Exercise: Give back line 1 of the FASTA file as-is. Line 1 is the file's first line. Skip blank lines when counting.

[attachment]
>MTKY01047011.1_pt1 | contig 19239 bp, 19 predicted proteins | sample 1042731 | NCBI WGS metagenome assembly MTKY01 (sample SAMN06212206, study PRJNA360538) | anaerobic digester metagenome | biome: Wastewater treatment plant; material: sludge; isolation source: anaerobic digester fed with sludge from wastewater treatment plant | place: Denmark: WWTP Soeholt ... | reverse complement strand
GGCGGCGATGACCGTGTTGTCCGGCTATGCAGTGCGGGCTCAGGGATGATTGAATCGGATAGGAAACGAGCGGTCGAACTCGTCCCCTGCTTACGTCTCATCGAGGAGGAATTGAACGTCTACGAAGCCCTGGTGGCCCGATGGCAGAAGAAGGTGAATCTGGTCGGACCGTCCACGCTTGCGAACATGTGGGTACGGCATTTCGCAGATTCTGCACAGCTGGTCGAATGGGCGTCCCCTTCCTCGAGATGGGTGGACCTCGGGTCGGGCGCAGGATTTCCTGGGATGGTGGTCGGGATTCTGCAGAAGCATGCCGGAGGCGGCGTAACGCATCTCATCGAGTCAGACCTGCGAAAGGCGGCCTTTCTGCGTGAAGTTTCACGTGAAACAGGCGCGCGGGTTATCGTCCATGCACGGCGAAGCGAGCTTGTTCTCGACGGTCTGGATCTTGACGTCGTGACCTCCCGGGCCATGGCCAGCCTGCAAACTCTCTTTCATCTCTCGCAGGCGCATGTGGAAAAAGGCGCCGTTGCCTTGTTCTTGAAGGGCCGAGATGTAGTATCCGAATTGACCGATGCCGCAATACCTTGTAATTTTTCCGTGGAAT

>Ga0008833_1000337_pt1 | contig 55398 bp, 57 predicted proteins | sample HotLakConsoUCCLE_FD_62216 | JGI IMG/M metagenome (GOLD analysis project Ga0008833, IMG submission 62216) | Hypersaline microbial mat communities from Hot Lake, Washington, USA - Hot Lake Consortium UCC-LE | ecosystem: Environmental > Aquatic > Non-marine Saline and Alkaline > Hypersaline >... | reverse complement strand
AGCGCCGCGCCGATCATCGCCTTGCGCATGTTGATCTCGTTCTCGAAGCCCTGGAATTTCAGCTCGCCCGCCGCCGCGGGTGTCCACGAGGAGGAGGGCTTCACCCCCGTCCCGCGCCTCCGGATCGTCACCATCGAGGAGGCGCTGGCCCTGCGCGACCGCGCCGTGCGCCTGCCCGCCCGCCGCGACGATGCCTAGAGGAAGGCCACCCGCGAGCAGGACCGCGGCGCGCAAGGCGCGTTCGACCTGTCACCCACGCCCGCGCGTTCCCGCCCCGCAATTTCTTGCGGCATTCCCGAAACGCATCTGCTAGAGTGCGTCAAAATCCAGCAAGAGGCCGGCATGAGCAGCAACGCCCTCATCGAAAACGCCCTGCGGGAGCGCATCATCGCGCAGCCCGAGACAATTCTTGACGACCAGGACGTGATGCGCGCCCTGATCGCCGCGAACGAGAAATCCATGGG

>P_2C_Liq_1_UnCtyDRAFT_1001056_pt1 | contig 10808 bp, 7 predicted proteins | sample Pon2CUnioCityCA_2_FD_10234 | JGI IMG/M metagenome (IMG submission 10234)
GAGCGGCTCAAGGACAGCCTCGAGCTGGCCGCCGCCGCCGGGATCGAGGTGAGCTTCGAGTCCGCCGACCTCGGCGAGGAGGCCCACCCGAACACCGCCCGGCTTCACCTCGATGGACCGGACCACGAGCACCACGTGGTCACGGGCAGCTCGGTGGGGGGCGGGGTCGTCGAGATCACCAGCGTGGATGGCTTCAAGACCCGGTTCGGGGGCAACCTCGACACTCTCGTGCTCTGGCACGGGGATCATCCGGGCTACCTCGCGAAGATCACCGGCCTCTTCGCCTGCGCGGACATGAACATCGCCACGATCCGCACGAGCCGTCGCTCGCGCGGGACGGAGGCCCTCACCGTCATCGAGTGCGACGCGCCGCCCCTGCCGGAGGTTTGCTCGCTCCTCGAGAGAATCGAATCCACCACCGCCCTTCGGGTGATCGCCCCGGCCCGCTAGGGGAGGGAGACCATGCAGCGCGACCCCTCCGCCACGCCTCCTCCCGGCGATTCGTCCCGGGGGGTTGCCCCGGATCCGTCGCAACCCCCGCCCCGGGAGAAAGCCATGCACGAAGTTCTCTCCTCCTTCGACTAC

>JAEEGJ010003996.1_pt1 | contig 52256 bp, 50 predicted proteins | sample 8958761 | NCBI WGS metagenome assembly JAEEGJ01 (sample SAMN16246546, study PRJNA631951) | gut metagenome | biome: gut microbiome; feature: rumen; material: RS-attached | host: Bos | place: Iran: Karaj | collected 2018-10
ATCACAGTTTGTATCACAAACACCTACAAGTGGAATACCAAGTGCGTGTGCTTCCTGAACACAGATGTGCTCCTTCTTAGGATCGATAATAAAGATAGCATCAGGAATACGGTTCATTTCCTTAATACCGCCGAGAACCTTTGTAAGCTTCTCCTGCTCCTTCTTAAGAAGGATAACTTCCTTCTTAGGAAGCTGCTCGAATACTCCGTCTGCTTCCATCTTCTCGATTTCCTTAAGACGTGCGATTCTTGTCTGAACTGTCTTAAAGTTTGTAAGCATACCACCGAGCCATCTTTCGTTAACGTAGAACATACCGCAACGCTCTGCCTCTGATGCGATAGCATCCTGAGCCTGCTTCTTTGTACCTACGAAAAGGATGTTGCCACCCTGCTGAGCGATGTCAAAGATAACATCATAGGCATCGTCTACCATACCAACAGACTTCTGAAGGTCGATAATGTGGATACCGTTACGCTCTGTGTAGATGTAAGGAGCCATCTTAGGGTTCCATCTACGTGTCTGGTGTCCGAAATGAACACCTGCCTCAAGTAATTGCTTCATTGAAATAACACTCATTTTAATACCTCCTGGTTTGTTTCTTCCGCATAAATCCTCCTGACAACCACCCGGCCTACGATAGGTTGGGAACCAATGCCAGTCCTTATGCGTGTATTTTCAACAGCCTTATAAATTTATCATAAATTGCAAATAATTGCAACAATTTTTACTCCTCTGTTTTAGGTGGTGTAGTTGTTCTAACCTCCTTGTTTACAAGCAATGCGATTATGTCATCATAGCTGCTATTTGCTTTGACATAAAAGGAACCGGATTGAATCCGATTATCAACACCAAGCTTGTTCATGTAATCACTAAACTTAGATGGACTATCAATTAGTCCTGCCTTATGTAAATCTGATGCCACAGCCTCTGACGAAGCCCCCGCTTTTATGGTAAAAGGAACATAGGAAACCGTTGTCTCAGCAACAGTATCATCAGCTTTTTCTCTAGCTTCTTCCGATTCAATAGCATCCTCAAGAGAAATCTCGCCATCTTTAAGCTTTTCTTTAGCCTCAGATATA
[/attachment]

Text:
>MTKY01047011.1_pt1 | contig 19239 bp, 19 predicted proteins | sample 1042731 | NCBI WGS metagenome assembly MTKY01 (sample SAMN06212206, study PRJNA360538) | anaerobic digester metagenome | biome: Wastewater treatment plant; material: sludge; isolation source: anaerobic digester fed with sludge from wastewater treatment plant | place: Denmark: WWTP Soeholt ... | reverse complement strand